A recent trip took me to the Maury Cemetery in Southside. The cemetery is anchored by two streets, Maury and Jefferson Davis Highway. Maury Street as you may know runs through Manchester. I’m embarassed to say it, but I did not know about this cemetery until recently.
Apparently, there were a number of small private cemeteries in Manchester before Maury opened its gates back in 1874. This prompted town trustees to purchase land outside of town limits to consolidate into one cemetery. By April 1872, an ordinance was passed forbidding burial within the town limits and all burials were moved out of Manchester and into Maury by 1877.
The name of the cemetery refers to Matthew Fontaine Maury. For some of you who aren’t familiar with Maury, he was a true Renaissance man. He was an United States Naval Command Officer, oceanographer, astronomer, meterologist, among many other disciplines. He was nicknamed “Pathfinder of the Seas” as well as “Scientist of the Seas” later in life.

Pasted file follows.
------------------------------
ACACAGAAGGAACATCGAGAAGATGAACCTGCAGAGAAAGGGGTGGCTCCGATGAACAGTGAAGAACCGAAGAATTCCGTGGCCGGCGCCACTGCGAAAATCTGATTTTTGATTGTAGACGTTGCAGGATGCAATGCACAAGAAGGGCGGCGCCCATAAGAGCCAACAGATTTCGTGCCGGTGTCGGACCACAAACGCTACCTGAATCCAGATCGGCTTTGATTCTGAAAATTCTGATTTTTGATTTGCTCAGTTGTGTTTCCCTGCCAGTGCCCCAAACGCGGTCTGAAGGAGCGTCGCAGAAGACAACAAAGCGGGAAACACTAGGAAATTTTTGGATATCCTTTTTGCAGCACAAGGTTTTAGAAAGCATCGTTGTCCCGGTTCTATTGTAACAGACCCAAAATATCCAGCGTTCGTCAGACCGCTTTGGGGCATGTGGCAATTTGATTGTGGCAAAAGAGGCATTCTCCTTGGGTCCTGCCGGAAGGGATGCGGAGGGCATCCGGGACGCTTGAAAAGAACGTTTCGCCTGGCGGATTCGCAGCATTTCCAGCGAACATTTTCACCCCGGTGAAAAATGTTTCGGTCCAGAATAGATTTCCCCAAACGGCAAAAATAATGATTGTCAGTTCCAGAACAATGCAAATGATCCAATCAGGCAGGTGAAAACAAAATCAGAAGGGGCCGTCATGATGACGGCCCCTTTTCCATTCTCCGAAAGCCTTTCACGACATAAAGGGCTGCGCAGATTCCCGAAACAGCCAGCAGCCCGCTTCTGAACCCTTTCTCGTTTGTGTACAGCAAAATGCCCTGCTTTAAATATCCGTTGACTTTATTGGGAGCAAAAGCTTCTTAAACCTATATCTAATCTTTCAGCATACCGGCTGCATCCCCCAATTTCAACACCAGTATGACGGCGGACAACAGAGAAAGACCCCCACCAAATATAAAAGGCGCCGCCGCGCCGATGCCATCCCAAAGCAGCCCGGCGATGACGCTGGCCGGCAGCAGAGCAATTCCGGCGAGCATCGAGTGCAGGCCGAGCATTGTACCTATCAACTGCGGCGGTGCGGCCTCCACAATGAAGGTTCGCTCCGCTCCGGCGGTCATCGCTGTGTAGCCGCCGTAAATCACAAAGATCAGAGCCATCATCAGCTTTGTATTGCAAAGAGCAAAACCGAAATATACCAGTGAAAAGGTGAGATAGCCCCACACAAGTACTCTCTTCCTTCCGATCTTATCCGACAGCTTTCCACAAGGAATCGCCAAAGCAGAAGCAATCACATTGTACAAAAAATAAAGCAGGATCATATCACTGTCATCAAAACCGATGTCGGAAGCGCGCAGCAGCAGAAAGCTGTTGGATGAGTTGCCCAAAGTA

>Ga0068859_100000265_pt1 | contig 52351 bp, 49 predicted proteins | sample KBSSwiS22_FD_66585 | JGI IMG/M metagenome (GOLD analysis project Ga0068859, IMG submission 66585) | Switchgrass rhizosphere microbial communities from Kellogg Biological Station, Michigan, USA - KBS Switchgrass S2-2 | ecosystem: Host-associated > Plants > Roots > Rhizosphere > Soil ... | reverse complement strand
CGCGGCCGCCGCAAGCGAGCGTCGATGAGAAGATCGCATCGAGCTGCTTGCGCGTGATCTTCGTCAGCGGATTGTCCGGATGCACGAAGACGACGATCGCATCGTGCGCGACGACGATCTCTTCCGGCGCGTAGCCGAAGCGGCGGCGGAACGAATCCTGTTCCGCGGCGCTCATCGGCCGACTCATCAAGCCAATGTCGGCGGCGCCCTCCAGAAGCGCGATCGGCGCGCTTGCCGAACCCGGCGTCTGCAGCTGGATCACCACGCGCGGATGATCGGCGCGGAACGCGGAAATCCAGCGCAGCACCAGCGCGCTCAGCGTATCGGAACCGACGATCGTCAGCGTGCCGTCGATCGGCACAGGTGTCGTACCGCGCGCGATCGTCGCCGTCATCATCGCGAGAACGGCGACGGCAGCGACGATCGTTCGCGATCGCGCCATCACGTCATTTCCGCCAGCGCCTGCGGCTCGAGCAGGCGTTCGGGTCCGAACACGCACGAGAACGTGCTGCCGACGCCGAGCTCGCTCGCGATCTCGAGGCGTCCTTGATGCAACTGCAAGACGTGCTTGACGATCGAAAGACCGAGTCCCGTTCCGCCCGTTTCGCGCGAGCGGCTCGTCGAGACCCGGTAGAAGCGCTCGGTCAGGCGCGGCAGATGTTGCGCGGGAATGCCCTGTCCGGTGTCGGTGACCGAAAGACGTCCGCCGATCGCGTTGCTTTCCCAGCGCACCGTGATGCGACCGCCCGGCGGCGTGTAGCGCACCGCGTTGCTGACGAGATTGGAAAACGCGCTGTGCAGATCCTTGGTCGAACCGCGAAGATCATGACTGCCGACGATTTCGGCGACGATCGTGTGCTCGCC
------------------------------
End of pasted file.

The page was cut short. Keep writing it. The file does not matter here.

Maury started his career on the open seas but after injuring his right leg those days were over. So he decided to devote his time charting navigation and meteorology. He entered into the civil war and helped to acquire a ship, all the while trying to advocate for the end of war. When the war was over he did what Robert E. Lee did and resided in Lexington, Virginia until his death. Maury became a teacher at Virginia Military Institute while Lee became President of what is now known as Washington and Lee University.
There are many places named after Maury as well as monuments erected in his name. The Maury River being one such place that flows solely in Rockbridge County and directly into the James River. I spent summers fishing back behind my Granny’s house on the Maury and remember it fondly. Upon Maury’s death in 1873, he was taken through Goshen Pass along the Maury River to Richmond where he was to be buried in Hollywood Cemetery. He rests alongside other notable individuals, James Monroe and John Tyler.
My walk through Maury cemetery was like discovering remnants of a time capsule. Each headstone has a story to tell. A lot has changed around this plot of land that continues to overlook Manchester and Downtown Richmond, including industrial tobacco warehouses. It’s about time we rediscover these once thriving areas and celebrate their history.
You will see in the following images that quite a few familiar names stand out as names that you’ve seen or heard throughout the city.
Photo credits – Laura Dyer Hild